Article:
South African Parliament Refuses to Impeach President Zuma Over Al-Bashir Saga

By Oliver Ngwenya    02-Sep-2015 08:13 UTC+02:00
Sudanese President Omar al Bashir almost led to Zuma's impeachment Image:

Sudanese President Omar al Bashir almost led to Zuma’s impeachment.
Image: Kasapa FM Online.

The South African parliament is reported to have rejected the proposal by the opposition for the impeachment of their president, Jacob Zuma following the debacle in which South Africa found itself with egg in the face after the man that was wanted by the International Criminal Court, Omar al-Bashir, the current president of Sudan was allowed to leave the country despite a court order barring him from doing so. The vote, which was sponsored by South Africa’s main opposition, The Democratic Alliance, was lost by a vote of 211 to 100.

Bashir, who is accused of killing many people in Darfur, a region in Sudan, was permitted to fly home after an African union summit which was held in South Africa before the local court had made a decision to hand him over to the international Criminal Court or not.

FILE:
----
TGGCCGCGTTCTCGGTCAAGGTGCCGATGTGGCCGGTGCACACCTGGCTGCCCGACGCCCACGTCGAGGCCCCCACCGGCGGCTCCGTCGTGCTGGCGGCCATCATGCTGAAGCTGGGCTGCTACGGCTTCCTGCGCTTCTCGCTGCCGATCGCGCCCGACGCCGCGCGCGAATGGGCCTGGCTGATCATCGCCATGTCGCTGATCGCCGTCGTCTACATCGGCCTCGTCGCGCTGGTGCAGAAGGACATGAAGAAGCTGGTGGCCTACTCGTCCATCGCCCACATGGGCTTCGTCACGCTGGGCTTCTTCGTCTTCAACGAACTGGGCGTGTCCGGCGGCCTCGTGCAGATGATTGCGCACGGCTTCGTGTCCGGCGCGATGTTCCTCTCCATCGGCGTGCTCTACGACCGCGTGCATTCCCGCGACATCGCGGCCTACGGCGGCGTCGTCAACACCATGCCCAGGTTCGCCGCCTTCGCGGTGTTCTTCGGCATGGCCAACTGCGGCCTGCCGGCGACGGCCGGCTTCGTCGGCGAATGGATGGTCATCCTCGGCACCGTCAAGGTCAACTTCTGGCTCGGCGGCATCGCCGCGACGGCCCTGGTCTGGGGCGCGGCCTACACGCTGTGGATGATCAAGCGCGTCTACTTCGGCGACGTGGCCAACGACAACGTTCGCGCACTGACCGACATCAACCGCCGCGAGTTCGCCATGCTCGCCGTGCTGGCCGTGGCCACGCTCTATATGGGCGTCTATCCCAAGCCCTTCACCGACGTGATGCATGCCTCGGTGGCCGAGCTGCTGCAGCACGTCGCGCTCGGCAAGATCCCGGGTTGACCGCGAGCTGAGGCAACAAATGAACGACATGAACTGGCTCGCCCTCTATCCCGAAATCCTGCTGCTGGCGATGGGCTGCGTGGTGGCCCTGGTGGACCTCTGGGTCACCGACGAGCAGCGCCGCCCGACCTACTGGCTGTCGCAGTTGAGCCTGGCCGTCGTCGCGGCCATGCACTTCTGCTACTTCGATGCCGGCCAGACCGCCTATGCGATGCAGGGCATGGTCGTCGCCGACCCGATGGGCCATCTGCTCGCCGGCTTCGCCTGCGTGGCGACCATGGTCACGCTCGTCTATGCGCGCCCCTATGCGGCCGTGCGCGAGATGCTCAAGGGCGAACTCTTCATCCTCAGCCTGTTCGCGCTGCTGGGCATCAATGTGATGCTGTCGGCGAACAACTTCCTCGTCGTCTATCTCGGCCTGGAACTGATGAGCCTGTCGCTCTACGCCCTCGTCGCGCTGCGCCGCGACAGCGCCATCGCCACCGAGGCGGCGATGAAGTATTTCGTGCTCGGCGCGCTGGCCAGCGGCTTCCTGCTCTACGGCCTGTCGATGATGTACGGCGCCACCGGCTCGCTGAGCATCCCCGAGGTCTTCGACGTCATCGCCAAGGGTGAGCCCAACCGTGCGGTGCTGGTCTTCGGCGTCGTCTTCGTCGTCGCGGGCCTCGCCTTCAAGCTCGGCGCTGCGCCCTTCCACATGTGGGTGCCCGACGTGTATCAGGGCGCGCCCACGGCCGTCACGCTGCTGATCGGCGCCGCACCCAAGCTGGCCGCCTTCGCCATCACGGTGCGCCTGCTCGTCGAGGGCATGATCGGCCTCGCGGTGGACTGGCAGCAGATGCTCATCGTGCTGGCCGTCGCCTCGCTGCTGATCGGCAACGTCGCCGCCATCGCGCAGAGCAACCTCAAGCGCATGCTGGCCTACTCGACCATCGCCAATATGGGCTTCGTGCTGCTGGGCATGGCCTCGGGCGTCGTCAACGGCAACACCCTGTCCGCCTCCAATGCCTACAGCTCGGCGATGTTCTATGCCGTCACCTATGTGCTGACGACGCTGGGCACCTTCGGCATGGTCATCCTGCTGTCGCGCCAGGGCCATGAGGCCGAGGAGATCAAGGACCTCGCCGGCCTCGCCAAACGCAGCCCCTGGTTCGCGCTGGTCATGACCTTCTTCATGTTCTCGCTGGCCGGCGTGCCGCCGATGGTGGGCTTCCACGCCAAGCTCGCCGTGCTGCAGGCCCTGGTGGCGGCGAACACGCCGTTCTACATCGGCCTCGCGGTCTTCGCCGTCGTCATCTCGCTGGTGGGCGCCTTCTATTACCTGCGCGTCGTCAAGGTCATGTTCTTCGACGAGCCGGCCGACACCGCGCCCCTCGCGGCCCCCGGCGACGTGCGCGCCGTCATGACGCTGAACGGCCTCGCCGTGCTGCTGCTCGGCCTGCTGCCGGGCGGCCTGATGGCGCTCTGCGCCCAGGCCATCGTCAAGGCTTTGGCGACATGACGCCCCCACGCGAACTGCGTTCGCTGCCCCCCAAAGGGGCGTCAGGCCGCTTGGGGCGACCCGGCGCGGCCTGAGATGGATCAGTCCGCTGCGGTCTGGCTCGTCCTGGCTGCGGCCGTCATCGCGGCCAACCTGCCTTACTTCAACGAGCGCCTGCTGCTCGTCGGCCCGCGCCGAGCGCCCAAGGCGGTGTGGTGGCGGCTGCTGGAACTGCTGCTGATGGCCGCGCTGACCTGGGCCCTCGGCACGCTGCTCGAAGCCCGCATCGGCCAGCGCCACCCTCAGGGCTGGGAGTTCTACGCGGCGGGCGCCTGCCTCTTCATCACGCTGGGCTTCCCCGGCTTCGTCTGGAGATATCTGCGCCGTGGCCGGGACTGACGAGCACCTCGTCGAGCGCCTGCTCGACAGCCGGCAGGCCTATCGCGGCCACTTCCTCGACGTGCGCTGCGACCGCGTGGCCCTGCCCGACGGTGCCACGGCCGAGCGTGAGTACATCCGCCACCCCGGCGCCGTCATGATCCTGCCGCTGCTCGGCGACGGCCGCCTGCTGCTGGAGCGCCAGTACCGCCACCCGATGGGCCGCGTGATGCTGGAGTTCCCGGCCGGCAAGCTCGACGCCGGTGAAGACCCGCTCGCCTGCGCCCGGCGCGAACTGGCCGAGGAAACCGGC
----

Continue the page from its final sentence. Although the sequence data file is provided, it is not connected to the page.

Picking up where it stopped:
As a member of the ICC, South Africa is forced to enforce warrants from the tribunal based in Hague. The Sudanese president’s exit caused international outcry and the separation of the global and African Powers who are not pleased by ICC’s operation within the African continent. This is because ICC, which was set up to try the worst of crimes when the local court fails, has only charged Africa.

Members of parliament were urged by Mmusi Maimane, the leader of the Democratic Alliance, to set up an urgent meeting to question the president’s actions regarding Bashir’s case. In opposition to the motion, Lindiwe Zulu of the ruling African National Congress told lawmakers that the only reason why the motion had been tabled in parliament was to discredit the ruling party as well as to undermine the role of the ANC-led South African government in the attempts to create a peaceful continent. She added that, “The ANC-led government has always respected the rule of law.”

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